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Publication numberUS5467052 A
Publication typeGrant
Application numberUS 08/284,138
Publication dateNov 14, 1995
Filing dateAug 2, 1994
Priority dateAug 2, 1993
Fee statusLapsed
Also published asDE69414930D1, DE69414930T2, EP0637790A2, EP0637790A3, EP0637790B1
Publication number08284138, 284138, US 5467052 A, US 5467052A, US-A-5467052, US5467052 A, US5467052A
InventorsShyuichi Tsukada
Original AssigneeNec Corporation
Export CitationBiBTeX, EndNote, RefMan
External Links: USPTO, USPTO Assignment, Espacenet
Reference potential generating circuit utilizing a difference in threshold between a pair of MOS transistors
US 5467052 A
Abstract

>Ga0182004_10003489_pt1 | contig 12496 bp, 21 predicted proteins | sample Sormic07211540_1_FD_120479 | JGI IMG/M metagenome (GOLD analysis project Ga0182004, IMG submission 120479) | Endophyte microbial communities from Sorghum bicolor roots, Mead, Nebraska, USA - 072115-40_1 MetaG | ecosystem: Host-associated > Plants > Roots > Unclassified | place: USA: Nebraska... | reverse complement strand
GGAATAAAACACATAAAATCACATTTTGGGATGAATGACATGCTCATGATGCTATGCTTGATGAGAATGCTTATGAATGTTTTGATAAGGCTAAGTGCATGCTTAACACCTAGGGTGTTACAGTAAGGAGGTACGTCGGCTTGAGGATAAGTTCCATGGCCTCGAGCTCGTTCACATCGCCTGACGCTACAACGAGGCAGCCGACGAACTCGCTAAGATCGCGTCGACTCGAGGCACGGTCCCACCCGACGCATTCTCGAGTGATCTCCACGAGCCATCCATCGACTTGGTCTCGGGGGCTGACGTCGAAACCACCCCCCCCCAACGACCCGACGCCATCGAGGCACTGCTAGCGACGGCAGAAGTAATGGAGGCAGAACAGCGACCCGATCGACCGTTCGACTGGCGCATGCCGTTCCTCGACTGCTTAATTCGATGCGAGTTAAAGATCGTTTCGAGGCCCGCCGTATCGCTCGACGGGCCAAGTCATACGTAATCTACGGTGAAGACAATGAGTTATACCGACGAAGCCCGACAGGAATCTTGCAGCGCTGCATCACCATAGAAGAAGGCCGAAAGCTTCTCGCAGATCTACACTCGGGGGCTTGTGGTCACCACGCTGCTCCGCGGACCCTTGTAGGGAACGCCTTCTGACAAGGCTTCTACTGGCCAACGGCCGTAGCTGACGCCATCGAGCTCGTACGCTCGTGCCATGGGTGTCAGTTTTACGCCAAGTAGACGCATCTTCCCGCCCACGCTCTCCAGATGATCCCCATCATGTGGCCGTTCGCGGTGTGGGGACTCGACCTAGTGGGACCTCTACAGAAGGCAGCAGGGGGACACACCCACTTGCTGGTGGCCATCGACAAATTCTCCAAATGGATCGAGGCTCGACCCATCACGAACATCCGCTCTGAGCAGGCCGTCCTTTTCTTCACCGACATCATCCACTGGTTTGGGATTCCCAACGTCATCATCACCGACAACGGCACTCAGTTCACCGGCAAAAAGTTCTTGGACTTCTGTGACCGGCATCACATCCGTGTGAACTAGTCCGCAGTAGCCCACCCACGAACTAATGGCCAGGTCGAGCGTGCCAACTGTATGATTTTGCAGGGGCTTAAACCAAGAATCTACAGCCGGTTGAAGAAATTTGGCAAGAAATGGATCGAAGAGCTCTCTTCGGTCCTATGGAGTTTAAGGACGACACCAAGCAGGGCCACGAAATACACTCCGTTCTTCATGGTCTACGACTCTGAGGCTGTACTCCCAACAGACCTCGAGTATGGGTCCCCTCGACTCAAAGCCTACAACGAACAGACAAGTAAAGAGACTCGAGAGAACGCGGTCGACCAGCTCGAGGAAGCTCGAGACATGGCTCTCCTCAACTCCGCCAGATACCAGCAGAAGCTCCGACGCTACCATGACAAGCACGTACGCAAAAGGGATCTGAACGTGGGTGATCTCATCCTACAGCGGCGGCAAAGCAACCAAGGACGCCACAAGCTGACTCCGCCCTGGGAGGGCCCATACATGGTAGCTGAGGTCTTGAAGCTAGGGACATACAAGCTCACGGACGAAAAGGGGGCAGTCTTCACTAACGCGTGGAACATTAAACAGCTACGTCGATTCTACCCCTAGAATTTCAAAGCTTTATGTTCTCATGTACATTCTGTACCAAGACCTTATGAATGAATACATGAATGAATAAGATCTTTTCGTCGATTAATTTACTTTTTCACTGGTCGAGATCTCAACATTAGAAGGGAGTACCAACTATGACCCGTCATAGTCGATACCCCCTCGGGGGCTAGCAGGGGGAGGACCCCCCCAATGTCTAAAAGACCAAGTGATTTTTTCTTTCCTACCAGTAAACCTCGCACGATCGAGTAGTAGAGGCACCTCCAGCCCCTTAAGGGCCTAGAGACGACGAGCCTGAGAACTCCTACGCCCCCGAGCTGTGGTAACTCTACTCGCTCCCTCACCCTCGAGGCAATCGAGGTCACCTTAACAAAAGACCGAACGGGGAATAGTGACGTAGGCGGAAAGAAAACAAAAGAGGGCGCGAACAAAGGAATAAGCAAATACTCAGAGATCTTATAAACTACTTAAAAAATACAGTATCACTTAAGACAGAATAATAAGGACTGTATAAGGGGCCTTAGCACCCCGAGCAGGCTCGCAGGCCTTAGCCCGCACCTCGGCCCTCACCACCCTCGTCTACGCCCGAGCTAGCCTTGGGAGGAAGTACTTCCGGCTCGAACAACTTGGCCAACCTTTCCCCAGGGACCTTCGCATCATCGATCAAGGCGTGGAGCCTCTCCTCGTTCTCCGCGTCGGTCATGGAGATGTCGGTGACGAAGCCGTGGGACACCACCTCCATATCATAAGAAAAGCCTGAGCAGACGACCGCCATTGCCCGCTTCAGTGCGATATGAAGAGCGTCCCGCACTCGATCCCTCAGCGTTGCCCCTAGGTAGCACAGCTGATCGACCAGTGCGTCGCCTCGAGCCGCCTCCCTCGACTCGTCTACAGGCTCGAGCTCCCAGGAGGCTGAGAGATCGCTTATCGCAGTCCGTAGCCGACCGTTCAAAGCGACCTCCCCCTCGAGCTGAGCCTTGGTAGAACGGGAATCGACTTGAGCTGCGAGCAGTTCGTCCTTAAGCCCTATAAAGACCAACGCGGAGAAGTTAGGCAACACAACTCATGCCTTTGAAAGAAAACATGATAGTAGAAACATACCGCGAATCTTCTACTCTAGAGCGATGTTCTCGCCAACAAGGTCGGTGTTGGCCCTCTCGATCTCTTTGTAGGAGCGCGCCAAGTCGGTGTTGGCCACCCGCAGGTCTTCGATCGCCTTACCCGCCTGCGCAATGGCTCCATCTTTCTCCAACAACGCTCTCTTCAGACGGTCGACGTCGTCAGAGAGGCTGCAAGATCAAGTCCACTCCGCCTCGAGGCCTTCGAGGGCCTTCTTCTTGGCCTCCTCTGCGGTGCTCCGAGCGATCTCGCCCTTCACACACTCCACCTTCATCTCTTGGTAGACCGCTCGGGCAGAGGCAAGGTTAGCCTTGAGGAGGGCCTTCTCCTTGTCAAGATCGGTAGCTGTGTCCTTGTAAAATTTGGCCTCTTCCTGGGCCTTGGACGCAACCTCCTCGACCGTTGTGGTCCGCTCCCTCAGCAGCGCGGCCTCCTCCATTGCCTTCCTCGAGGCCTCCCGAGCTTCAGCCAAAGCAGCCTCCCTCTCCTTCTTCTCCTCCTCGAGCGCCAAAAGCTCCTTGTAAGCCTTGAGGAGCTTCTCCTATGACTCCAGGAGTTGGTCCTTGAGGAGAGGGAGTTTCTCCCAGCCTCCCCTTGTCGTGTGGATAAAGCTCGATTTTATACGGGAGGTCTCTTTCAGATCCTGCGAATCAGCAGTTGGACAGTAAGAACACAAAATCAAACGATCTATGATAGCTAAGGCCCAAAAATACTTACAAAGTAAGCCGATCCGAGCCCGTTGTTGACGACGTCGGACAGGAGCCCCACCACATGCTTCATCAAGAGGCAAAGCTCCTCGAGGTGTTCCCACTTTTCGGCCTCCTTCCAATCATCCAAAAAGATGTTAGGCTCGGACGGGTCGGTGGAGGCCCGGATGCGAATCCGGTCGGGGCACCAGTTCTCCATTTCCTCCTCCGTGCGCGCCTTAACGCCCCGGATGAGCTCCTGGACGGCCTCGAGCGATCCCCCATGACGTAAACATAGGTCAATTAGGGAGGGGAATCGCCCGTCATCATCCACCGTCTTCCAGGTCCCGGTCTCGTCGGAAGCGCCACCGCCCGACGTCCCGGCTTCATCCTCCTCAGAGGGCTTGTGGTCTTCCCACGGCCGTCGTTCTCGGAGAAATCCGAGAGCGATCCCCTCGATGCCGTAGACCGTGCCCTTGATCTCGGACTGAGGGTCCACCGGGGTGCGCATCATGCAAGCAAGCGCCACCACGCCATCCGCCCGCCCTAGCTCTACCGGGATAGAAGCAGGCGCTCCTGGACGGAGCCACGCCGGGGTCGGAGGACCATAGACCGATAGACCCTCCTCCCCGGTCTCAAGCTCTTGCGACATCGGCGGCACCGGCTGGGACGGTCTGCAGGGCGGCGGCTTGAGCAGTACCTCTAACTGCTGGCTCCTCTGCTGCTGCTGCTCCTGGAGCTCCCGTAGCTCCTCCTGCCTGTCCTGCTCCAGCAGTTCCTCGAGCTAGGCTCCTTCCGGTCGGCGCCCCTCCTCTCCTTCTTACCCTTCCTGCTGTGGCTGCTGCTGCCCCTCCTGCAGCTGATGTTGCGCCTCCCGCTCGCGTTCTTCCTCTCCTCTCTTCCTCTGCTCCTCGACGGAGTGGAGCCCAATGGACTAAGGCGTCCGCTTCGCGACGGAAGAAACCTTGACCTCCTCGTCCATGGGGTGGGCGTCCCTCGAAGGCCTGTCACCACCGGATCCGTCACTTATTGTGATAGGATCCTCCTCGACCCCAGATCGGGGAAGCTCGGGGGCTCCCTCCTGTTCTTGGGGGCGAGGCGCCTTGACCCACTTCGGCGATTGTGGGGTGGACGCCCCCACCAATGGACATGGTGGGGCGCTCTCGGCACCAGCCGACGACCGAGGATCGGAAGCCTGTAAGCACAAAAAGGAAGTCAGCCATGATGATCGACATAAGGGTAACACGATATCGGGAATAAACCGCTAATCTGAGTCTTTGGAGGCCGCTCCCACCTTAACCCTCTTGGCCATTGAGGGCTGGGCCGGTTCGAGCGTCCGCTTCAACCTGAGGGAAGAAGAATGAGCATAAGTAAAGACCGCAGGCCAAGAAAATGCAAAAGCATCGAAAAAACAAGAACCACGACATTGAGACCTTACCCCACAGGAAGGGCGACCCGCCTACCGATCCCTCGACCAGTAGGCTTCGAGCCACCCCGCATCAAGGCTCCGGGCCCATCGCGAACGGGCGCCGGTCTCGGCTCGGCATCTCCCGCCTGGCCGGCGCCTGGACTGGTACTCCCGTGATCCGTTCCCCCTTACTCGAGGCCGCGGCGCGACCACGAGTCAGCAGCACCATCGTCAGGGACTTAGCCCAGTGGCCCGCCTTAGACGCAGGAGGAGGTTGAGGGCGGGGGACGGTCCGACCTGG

An MOS reference voltage generating circuit is provided which has a simplified circuit that eliminates the need for a feedback circuit and a large compensating capacitor, and reduces the current consumption of the device. This is achieved by utilizing a new circuit configuration which is simplified. The simplifier reference potential generating circuit comprises a first PMOS transistor having its gate and its drain connected in common to a first node and its source connected to Vcc, a second PMOS transistor having its gate and its drain connected in common to a second node and its source connected to Vcc, a resistor connected between the first node and the second node, and a first current source connected between the first node and ground. A third PMOS transistor is connected at its gate to the second node and at its source connected to Vcc, so that a current mirror is constituted of the second and third transistors. A fourth PMOS transistor is connected at its source connected to a drain of the third PMOS transistor. A gate of the fourth PMOS transistor is connected to the first node, and a drain of the fourth PMOS transistor is connected to one end of a second resistor having its other end grounded. A reference potential is generated from the one end of the second resistor and is independent of variations in the supply voltage and temperature. This simplified circuit is compatible with standard CMOS processing allowing for low cost manufacturing while obtaining improved operation and reduced circuit area.